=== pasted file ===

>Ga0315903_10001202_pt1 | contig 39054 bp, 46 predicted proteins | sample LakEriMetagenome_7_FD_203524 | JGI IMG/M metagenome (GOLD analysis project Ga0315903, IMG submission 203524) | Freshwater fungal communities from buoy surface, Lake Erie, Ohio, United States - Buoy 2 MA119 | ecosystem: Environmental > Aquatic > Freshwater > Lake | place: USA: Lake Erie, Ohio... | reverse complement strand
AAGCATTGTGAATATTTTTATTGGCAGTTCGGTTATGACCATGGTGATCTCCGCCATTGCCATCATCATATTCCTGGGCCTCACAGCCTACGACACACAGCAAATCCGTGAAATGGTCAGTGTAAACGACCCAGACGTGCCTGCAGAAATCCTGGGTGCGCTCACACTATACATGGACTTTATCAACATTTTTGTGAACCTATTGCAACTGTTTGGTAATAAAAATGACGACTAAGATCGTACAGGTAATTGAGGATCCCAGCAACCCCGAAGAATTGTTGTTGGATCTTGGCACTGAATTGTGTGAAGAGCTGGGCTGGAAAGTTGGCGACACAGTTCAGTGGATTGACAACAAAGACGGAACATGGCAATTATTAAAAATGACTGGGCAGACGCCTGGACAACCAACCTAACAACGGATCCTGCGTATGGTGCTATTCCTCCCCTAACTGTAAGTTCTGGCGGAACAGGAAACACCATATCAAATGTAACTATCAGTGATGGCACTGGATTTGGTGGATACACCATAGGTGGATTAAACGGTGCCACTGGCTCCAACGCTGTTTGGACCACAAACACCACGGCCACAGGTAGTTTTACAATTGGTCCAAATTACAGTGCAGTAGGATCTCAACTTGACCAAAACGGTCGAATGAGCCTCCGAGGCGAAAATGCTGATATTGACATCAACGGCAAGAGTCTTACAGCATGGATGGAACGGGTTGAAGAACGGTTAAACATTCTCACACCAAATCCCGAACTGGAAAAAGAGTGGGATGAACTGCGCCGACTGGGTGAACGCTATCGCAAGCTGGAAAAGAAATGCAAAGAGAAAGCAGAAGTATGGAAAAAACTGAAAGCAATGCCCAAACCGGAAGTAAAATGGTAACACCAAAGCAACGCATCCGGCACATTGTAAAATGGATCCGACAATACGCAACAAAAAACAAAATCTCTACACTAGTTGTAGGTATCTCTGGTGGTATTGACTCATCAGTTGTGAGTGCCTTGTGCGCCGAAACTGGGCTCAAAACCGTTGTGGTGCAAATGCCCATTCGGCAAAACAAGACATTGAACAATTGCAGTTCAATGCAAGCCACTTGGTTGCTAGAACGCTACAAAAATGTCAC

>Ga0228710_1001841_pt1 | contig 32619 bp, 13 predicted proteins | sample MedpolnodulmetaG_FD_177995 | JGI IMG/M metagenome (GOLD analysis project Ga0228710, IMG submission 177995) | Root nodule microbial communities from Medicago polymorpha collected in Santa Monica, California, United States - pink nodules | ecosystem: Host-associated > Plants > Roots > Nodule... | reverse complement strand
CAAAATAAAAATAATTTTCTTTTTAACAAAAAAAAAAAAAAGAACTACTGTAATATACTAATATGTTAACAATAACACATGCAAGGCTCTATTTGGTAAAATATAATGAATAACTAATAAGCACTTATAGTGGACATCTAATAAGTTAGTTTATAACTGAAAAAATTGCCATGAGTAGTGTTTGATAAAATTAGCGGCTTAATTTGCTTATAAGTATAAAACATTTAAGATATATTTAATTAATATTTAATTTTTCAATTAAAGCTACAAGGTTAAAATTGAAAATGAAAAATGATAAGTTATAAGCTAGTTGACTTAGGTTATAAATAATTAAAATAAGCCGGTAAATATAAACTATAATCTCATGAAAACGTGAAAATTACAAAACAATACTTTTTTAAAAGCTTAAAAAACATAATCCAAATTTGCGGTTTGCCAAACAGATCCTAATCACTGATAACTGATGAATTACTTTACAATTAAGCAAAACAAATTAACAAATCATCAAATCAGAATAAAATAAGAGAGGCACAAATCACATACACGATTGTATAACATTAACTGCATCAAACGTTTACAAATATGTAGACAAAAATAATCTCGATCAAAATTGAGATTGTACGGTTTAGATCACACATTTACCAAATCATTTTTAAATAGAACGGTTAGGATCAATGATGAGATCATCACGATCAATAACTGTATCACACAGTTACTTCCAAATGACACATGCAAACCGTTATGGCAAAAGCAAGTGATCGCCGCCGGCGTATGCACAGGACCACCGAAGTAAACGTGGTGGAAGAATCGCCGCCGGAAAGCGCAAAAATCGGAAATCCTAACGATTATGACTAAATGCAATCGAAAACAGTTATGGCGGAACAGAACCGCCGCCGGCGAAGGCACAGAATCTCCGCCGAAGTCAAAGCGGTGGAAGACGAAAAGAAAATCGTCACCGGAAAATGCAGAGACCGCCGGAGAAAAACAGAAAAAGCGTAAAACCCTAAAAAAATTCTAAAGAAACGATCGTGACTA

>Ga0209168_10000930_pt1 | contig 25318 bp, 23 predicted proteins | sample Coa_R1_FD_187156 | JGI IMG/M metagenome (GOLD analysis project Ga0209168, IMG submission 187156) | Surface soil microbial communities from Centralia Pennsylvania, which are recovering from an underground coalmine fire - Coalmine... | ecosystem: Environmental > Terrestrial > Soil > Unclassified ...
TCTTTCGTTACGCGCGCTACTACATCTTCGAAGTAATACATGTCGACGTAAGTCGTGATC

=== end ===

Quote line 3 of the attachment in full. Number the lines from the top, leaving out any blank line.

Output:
>Ga0228710_1001841_pt1 | contig 32619 bp, 13 predicted proteins | sample MedpolnodulmetaG_FD_177995 | JGI IMG/M metagenome (GOLD analysis project Ga0228710, IMG submission 177995) | Root nodule microbial communities from Medicago polymorpha collected in Santa Monica, California, United States - pink nodules | ecosystem: Host-associated > Plants > Roots > Nodule... | reverse complement strand